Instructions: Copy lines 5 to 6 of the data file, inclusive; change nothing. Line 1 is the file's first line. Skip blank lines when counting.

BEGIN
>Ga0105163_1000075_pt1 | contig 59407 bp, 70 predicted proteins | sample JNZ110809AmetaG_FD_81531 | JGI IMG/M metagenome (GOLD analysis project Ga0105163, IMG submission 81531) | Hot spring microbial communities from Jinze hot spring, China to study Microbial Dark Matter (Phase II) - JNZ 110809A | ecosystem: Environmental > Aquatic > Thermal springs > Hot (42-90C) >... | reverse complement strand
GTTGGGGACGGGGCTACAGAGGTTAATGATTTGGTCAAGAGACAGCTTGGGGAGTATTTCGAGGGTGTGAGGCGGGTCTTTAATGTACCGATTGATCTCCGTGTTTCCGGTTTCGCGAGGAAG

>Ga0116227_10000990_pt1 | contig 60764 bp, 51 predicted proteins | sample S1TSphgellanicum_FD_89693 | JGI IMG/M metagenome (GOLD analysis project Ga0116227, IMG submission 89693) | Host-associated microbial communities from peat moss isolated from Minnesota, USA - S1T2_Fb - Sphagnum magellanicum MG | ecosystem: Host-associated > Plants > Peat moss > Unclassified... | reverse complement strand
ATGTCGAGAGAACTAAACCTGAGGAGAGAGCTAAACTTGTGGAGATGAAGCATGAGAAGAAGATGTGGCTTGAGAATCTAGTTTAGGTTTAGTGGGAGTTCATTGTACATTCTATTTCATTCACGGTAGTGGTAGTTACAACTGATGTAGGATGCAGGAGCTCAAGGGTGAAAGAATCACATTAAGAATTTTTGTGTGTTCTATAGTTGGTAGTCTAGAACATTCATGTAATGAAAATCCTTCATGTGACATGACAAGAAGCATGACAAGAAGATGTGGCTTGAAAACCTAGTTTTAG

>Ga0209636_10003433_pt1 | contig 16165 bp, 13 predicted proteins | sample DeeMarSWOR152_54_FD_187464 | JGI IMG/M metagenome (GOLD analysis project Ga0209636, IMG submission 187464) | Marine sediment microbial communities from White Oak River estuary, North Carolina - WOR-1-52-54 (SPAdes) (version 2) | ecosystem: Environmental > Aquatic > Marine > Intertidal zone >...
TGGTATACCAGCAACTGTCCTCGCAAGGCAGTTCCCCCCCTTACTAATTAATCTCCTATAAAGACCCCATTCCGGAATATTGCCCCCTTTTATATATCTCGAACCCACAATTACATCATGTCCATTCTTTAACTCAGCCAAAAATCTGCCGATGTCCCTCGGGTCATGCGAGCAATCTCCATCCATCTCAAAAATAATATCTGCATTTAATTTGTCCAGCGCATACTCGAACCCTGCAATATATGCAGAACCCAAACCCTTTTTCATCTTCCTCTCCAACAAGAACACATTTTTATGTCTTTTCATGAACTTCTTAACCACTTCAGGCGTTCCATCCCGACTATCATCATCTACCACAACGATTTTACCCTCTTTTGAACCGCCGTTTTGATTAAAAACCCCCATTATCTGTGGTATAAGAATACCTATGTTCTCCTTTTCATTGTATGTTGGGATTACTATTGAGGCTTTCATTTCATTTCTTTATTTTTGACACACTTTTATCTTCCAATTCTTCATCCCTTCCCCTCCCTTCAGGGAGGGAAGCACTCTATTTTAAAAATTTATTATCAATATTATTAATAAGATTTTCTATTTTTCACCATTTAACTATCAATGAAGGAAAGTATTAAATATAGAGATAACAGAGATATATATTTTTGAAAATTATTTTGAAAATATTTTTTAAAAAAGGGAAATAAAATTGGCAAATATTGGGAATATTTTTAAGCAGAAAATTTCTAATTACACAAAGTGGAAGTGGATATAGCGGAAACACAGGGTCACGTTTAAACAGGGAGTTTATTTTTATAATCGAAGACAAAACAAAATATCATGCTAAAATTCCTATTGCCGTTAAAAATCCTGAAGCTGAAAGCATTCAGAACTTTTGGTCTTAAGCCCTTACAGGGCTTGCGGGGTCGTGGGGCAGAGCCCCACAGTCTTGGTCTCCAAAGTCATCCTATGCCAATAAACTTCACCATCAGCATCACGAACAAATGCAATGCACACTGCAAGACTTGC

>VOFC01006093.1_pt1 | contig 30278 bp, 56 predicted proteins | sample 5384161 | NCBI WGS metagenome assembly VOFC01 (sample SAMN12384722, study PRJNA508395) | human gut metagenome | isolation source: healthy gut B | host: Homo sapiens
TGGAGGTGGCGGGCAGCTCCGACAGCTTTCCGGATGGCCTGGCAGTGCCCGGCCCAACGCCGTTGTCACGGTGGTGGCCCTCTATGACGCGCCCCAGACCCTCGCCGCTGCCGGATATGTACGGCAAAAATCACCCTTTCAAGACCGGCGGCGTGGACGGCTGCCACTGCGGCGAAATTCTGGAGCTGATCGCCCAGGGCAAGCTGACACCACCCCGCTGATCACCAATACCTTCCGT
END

>Ga0209636_10003433_pt1 | contig 16165 bp, 13 predicted proteins | sample DeeMarSWOR152_54_FD_187464 | JGI IMG/M metagenome (GOLD analysis project Ga0209636, IMG submission 187464) | Marine sediment microbial communities from White Oak River estuary, North Carolina - WOR-1-52-54 (SPAdes) (version 2) | ecosystem: Environmental > Aquatic > Marine > Intertidal zone >...
TGGTATACCAGCAACTGTCCTCGCAAGGCAGTTCCCCCCCTTACTAATTAATCTCCTATAAAGACCCCATTCCGGAATATTGCCCCCTTTTATATATCTCGAACCCACAATTACATCATGTCCATTCTTTAACTCAGCCAAAAATCTGCCGATGTCCCTCGGGTCATGCGAGCAATCTCCATCCATCTCAAAAATAATATCTGCATTTAATTTGTCCAGCGCATACTCGAACCCTGCAATATATGCAGAACCCAAACCCTTTTTCATCTTCCTCTCCAACAAGAACACATTTTTATGTCTTTTCATGAACTTCTTAACCACTTCAGGCGTTCCATCCCGACTATCATCATCTACCACAACGATTTTACCCTCTTTTGAACCGCCGTTTTGATTAAAAACCCCCATTATCTGTGGTATAAGAATACCTATGTTCTCCTTTTCATTGTATGTTGGGATTACTATTGAGGCTTTCATTTCATTTCTTTATTTTTGACACACTTTTATCTTCCAATTCTTCATCCCTTCCCCTCCCTTCAGGGAGGGAAGCACTCTATTTTAAAAATTTATTATCAATATTATTAATAAGATTTTCTATTTTTCACCATTTAACTATCAATGAAGGAAAGTATTAAATATAGAGATAACAGAGATATATATTTTTGAAAATTATTTTGAAAATATTTTTTAAAAAAGGGAAATAAAATTGGCAAATATTGGGAATATTTTTAAGCAGAAAATTTCTAATTACACAAAGTGGAAGTGGATATAGCGGAAACACAGGGTCACGTTTAAACAGGGAGTTTATTTTTATAATCGAAGACAAAACAAAATATCATGCTAAAATTCCTATTGCCGTTAAAAATCCTGAAGCTGAAAGCATTCAGAACTTTTGGTCTTAAGCCCTTACAGGGCTTGCGGGGTCGTGGGGCAGAGCCCCACAGTCTTGGTCTCCAAAGTCATCCTATGCCAATAAACTTCACCATCAGCATCACGAACAAATGCAATGCACACTGCAAGACTTGC